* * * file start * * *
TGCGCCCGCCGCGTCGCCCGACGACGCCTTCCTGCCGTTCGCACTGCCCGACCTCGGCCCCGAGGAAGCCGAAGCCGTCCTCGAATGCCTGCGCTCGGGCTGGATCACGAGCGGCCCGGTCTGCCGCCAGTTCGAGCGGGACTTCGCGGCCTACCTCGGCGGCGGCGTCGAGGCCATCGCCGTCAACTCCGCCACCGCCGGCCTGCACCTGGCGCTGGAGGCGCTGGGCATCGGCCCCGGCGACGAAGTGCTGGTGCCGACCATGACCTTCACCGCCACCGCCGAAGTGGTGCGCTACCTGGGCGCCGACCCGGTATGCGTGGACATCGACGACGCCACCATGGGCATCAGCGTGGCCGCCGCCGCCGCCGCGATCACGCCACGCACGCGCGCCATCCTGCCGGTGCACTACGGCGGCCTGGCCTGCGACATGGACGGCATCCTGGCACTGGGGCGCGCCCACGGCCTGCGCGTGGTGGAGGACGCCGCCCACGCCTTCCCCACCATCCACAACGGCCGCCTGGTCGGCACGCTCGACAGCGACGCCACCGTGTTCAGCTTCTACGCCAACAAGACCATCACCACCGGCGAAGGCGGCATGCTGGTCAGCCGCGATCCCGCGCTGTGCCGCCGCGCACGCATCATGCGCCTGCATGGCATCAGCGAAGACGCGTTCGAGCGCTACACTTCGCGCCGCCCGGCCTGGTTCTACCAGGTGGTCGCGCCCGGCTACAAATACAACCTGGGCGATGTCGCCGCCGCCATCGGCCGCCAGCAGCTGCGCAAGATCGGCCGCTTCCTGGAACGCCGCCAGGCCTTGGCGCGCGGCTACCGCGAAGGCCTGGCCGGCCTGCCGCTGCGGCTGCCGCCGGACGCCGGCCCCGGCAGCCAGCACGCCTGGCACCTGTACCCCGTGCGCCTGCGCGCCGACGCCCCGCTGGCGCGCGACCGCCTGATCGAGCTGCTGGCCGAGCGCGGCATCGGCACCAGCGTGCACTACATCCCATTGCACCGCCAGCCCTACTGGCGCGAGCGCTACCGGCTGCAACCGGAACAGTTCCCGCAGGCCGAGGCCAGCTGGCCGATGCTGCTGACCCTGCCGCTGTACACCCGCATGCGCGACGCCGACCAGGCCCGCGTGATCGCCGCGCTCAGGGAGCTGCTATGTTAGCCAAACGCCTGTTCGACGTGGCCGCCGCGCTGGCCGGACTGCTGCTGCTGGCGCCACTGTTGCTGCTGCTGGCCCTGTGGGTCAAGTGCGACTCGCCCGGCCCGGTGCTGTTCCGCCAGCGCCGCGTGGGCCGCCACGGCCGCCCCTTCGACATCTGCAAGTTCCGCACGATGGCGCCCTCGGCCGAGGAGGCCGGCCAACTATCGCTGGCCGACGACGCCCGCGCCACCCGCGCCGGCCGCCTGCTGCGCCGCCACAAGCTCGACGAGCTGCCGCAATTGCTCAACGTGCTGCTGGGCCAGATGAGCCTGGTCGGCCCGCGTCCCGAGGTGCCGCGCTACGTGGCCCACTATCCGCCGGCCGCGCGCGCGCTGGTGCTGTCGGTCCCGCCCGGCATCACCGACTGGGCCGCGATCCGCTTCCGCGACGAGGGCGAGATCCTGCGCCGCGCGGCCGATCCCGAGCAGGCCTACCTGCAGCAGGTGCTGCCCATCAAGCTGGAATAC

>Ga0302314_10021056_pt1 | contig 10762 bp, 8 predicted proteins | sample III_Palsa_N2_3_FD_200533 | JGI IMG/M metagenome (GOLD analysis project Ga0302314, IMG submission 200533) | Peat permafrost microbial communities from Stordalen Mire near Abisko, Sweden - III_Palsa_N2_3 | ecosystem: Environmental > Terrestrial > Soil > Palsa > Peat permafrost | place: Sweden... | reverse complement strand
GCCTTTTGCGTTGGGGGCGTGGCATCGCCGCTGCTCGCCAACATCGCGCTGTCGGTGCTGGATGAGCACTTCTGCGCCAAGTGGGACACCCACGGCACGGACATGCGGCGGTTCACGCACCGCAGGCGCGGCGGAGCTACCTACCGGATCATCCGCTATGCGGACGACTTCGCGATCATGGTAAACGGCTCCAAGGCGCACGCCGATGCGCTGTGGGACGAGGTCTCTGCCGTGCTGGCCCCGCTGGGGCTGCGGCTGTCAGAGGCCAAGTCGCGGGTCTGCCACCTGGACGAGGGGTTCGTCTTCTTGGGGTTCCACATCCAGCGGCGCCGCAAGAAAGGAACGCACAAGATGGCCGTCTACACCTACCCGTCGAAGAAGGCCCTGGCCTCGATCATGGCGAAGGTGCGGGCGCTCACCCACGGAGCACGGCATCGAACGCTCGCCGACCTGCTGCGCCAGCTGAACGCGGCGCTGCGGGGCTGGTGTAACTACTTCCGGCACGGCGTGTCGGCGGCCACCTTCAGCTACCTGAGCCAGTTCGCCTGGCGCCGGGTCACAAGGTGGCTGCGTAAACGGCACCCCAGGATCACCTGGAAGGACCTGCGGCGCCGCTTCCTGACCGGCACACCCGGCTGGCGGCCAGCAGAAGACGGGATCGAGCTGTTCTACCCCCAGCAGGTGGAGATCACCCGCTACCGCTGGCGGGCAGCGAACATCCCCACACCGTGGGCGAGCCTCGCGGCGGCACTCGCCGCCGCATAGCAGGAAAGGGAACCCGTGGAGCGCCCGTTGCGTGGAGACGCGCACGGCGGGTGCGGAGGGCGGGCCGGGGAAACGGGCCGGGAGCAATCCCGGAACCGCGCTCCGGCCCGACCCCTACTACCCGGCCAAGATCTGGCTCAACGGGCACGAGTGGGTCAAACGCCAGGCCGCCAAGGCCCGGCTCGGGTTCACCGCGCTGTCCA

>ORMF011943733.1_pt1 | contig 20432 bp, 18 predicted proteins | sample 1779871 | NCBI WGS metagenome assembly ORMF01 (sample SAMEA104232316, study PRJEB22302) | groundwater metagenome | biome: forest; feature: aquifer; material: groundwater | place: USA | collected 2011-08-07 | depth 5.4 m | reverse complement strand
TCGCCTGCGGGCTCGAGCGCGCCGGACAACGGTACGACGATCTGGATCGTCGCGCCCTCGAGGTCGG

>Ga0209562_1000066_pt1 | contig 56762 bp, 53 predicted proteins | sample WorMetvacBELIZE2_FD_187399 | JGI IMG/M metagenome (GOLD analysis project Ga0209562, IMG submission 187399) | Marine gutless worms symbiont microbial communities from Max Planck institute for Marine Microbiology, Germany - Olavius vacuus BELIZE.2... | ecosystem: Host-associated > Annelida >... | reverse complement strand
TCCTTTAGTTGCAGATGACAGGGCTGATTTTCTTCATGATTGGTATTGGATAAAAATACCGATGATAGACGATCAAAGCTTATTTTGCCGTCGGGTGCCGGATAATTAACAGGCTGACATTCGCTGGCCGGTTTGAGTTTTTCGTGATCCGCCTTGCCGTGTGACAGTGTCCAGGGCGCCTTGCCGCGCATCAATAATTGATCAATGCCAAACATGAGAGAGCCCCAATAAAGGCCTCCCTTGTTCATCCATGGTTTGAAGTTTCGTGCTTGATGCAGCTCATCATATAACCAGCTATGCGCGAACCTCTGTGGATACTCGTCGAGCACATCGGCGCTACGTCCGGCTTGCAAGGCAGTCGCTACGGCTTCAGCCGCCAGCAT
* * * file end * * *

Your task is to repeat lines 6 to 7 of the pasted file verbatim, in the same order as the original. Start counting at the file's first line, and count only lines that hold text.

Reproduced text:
>Ga0209562_1000066_pt1 | contig 56762 bp, 53 predicted proteins | sample WorMetvacBELIZE2_FD_187399 | JGI IMG/M metagenome (GOLD analysis project Ga0209562, IMG submission 187399) | Marine gutless worms symbiont microbial communities from Max Planck institute for Marine Microbiology, Germany - Olavius vacuus BELIZE.2... | ecosystem: Host-associated > Annelida >... | reverse complement strand
TCCTTTAGTTGCAGATGACAGGGCTGATTTTCTTCATGATTGGTATTGGATAAAAATACCGATGATAGACGATCAAAGCTTATTTTGCCGTCGGGTGCCGGATAATTAACAGGCTGACATTCGCTGGCCGGTTTGAGTTTTTCGTGATCCGCCTTGCCGTGTGACAGTGTCCAGGGCGCCTTGCCGCGCATCAATAATTGATCAATGCCAAACATGAGAGAGCCCCAATAAAGGCCTCCCTTGTTCATCCATGGTTTGAAGTTTCGTGCTTGATGCAGCTCATCATATAACCAGCTATGCGCGAACCTCTGTGGATACTCGTCGAGCACATCGGCGCTACGTCCGGCTTGCAAGGCAGTCGCTACGGCTTCAGCCGCCAGCAT